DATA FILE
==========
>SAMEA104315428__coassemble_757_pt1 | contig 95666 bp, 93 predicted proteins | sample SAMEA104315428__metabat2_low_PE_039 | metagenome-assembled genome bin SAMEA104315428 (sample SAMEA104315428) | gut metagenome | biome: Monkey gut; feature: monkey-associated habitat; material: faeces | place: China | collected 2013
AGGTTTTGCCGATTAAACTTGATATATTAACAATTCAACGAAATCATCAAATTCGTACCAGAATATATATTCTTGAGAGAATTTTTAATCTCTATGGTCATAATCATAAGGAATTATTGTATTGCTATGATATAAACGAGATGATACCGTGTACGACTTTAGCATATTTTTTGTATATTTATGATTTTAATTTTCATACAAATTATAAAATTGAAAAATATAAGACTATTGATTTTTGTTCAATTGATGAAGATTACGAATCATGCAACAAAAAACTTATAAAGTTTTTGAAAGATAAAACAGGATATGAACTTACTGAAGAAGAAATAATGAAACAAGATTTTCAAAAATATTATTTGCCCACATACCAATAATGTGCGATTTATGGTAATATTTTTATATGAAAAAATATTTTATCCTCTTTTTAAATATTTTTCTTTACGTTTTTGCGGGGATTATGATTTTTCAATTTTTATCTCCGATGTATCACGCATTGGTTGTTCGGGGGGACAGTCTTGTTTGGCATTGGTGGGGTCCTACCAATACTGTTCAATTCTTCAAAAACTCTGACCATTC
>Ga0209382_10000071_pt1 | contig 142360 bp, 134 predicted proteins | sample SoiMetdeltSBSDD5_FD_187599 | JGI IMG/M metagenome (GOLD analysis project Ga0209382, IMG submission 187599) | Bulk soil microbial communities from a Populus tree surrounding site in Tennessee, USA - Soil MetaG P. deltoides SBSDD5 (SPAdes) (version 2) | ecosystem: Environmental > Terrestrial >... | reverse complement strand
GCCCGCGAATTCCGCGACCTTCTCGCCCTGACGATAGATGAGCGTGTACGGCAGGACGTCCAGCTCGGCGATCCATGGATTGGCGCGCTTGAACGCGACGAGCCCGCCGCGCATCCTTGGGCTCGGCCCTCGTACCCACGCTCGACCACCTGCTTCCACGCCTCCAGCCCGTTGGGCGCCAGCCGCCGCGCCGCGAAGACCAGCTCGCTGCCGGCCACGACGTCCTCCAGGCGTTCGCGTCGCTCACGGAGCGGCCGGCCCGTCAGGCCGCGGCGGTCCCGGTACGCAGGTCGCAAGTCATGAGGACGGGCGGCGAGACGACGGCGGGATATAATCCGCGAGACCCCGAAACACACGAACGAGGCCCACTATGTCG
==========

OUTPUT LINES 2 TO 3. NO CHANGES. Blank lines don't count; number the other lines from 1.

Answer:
AGGTTTTGCCGATTAAACTTGATATATTAACAATTCAACGAAATCATCAAATTCGTACCAGAATATATATTCTTGAGAGAATTTTTAATCTCTATGGTCATAATCATAAGGAATTATTGTATTGCTATGATATAAACGAGATGATACCGTGTACGACTTTAGCATATTTTTTGTATATTTATGATTTTAATTTTCATACAAATTATAAAATTGAAAAATATAAGACTATTGATTTTTGTTCAATTGATGAAGATTACGAATCATGCAACAAAAAACTTATAAAGTTTTTGAAAGATAAAACAGGATATGAACTTACTGAAGAAGAAATAATGAAACAAGATTTTCAAAAATATTATTTGCCCACATACCAATAATGTGCGATTTATGGTAATATTTTTATATGAAAAAATATTTTATCCTCTTTTTAAATATTTTTCTTTACGTTTTTGCGGGGATTATGATTTTTCAATTTTTATCTCCGATGTATCACGCATTGGTTGTTCGGGGGGACAGTCTTGTTTGGCATTGGTGGGGTCCTACCAATACTGTTCAATTCTTCAAAAACTCTGACCATTC
>Ga0209382_10000071_pt1 | contig 142360 bp, 134 predicted proteins | sample SoiMetdeltSBSDD5_FD_187599 | JGI IMG/M metagenome (GOLD analysis project Ga0209382, IMG submission 187599) | Bulk soil microbial communities from a Populus tree surrounding site in Tennessee, USA - Soil MetaG P. deltoides SBSDD5 (SPAdes) (version 2) | ecosystem: Environmental > Terrestrial >... | reverse complement strand